The hypothetico-deductive model or method is a proposed description of scientific method. According to it, scientific inquiry proceeds by formulating a hypothesis in a form that could conceivably be falsified by a test on observable data. A test that could and does run contrary to predictions of the hypothesis is taken as a falsification of the hypothesis. A test that could but does not run contrary to the hypothesis corroborates the theory. It is then proposed to compare the explanatory value of competing hypotheses by testing how stringently they are corroborated by their predictions.
One example of an algorithmic statement of the hypothetico-deductive method is as follows:
- 1. Use your experience: Consider the problem and try to make sense of it. Gather data and look for previous explanations. If this is a new problem to you, then move to step 2.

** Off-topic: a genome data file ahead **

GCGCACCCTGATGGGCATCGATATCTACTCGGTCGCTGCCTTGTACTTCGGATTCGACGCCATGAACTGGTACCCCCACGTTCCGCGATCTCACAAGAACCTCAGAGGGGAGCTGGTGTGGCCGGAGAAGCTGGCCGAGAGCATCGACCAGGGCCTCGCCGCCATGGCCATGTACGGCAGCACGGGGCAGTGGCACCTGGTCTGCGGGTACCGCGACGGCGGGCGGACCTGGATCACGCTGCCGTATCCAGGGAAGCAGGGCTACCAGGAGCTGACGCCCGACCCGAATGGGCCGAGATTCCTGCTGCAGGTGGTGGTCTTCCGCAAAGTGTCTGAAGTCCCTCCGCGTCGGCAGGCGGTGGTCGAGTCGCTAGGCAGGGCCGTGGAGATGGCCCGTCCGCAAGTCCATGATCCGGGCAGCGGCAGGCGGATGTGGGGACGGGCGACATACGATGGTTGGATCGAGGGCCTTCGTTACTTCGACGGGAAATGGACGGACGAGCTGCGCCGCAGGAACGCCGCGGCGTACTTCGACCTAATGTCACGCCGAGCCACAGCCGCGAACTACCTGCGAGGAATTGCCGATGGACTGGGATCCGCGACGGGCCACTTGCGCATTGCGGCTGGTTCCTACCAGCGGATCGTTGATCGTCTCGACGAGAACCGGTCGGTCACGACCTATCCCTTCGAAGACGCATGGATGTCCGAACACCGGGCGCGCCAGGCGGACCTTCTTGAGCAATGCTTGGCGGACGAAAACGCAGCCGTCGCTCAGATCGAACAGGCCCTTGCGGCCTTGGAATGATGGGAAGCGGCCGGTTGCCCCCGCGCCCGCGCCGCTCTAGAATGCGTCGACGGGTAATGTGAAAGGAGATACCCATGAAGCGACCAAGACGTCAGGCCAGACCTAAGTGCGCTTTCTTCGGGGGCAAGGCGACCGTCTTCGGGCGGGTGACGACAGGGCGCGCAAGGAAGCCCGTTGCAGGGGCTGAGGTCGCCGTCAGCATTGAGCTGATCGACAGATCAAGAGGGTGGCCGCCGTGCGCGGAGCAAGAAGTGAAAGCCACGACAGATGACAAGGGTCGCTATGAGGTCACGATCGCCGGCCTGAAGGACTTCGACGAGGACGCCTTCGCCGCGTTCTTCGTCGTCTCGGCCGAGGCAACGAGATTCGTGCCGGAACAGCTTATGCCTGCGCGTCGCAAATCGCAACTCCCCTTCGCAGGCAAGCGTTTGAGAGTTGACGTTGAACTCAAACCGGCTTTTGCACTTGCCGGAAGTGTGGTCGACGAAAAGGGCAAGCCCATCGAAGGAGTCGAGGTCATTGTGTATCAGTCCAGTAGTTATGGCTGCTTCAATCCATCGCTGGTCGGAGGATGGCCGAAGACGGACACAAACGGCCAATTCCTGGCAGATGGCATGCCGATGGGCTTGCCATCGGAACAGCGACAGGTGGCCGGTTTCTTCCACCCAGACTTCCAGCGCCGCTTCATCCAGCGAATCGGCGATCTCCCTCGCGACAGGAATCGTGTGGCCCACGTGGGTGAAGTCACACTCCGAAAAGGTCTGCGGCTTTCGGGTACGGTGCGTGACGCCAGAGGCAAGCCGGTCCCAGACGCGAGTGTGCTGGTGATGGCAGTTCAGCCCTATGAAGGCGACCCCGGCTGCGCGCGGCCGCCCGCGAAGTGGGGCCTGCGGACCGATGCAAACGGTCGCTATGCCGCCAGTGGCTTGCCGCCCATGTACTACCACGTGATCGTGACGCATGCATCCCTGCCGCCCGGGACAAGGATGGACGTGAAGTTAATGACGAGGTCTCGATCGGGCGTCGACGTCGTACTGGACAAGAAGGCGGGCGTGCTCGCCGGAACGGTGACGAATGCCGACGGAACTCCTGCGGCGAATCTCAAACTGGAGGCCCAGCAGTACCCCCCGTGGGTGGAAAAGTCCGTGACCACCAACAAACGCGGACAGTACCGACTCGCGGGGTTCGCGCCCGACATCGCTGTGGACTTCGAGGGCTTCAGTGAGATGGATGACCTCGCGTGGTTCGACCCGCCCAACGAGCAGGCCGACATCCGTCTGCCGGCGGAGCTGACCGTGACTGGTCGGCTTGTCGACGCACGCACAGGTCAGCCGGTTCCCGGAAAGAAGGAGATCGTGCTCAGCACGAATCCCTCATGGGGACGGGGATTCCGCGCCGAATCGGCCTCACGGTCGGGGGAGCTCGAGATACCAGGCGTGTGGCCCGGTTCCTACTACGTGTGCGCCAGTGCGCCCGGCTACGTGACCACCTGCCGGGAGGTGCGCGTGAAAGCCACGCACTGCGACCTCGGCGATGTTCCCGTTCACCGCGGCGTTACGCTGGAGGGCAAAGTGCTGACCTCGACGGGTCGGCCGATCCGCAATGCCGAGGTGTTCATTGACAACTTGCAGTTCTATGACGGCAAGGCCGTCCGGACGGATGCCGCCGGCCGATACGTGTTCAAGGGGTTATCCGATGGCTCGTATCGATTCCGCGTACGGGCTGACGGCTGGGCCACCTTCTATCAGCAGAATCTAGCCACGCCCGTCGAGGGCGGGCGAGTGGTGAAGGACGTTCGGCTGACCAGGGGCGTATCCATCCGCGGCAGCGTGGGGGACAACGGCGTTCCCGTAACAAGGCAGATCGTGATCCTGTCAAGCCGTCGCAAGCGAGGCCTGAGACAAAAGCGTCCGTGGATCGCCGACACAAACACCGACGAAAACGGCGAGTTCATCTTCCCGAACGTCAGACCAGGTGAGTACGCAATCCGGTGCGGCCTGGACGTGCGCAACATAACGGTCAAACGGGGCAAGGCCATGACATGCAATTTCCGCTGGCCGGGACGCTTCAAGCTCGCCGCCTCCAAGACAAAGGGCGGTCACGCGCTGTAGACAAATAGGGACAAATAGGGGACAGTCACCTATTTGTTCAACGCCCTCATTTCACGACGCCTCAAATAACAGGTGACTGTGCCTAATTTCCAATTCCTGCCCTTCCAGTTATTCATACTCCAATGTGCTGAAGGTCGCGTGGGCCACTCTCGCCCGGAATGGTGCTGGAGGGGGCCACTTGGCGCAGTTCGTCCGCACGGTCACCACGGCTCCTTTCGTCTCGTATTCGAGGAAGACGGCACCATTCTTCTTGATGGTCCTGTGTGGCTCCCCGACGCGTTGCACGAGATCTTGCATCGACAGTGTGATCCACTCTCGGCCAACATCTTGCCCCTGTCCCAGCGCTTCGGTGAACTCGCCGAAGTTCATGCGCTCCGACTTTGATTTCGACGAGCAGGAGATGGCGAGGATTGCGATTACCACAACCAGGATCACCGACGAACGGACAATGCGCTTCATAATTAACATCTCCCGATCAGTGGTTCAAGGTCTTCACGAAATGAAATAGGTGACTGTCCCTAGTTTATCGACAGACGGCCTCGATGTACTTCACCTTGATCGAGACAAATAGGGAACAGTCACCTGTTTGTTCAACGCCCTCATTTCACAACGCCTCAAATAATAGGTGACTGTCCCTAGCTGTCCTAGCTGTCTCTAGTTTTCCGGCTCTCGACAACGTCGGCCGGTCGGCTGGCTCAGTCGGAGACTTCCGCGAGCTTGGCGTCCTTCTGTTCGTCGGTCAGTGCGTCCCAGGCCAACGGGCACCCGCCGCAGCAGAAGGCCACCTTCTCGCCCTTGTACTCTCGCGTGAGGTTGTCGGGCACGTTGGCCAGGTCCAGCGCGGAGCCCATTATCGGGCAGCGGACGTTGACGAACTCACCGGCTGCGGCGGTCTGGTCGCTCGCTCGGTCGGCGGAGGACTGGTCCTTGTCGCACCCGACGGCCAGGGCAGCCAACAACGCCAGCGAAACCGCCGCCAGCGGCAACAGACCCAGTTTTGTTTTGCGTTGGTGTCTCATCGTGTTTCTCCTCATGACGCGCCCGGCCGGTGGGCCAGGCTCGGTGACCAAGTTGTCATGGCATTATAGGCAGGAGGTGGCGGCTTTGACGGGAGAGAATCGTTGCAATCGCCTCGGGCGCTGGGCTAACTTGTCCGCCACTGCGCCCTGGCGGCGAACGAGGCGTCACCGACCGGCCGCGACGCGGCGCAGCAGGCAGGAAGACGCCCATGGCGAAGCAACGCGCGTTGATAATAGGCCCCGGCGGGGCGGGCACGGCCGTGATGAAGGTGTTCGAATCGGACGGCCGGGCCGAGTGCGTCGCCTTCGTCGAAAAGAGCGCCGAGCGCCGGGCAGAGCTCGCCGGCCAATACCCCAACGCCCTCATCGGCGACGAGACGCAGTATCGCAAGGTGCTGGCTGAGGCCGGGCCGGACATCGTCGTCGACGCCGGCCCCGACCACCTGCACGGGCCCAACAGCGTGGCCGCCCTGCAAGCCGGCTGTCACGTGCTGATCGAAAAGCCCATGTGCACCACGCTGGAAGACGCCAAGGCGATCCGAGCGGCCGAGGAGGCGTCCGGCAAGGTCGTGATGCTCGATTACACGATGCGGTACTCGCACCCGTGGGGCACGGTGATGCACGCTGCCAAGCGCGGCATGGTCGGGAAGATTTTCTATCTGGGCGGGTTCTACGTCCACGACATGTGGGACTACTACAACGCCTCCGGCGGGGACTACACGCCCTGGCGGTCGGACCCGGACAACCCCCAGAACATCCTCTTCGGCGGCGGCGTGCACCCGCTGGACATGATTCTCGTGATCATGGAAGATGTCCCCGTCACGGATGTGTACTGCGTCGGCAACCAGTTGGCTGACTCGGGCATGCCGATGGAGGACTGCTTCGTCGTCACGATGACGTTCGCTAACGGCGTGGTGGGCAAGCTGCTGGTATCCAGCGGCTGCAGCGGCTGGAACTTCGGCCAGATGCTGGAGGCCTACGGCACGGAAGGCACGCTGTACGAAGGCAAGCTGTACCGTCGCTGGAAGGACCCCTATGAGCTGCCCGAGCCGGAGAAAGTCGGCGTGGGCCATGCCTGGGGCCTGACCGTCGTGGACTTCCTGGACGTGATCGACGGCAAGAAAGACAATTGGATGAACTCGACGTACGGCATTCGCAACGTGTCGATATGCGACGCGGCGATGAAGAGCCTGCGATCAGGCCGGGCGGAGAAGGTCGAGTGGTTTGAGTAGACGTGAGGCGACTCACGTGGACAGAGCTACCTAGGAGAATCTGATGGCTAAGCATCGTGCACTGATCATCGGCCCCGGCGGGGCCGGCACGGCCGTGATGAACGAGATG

- 2. Form a conjecture (hypothesis): When nothing else is yet known, try to state an explanation, to someone else, or to your notebook.
- 3. Deduce predictions from the hypothesis: if you assume 2 is true, what consequences follow?
- 4. Test (or Experiment): Look for evidence (observations) that conflict with these predictions in order to disprove 2. It is a logical error to seek 3 directly as proof of 2. Thisformal fallacy is called affirming the consequent.
One possible sequence in this model would be 1, 2, 3, 4. If the outcome of 4 holds, and 3 is not yet disproven, you may continue with 3, 4, 1, and so forth; but if the outcome of 4shows 3 to be false, you will have to go back to 2 and try to invent a new 2, deduce a new 3, look for 4, and so forth.
Note that this method can never absolutely verify (prove the truth of) 2. It can only falsify 2. (This is what Einstein meant when he said, “No amount of experimentation can ever prove me right; a single experiment can prove me wrong.”)
Despite the philosophical questions raised, the hypothetico-deductive model remains perhaps the best understood theory of scientific method.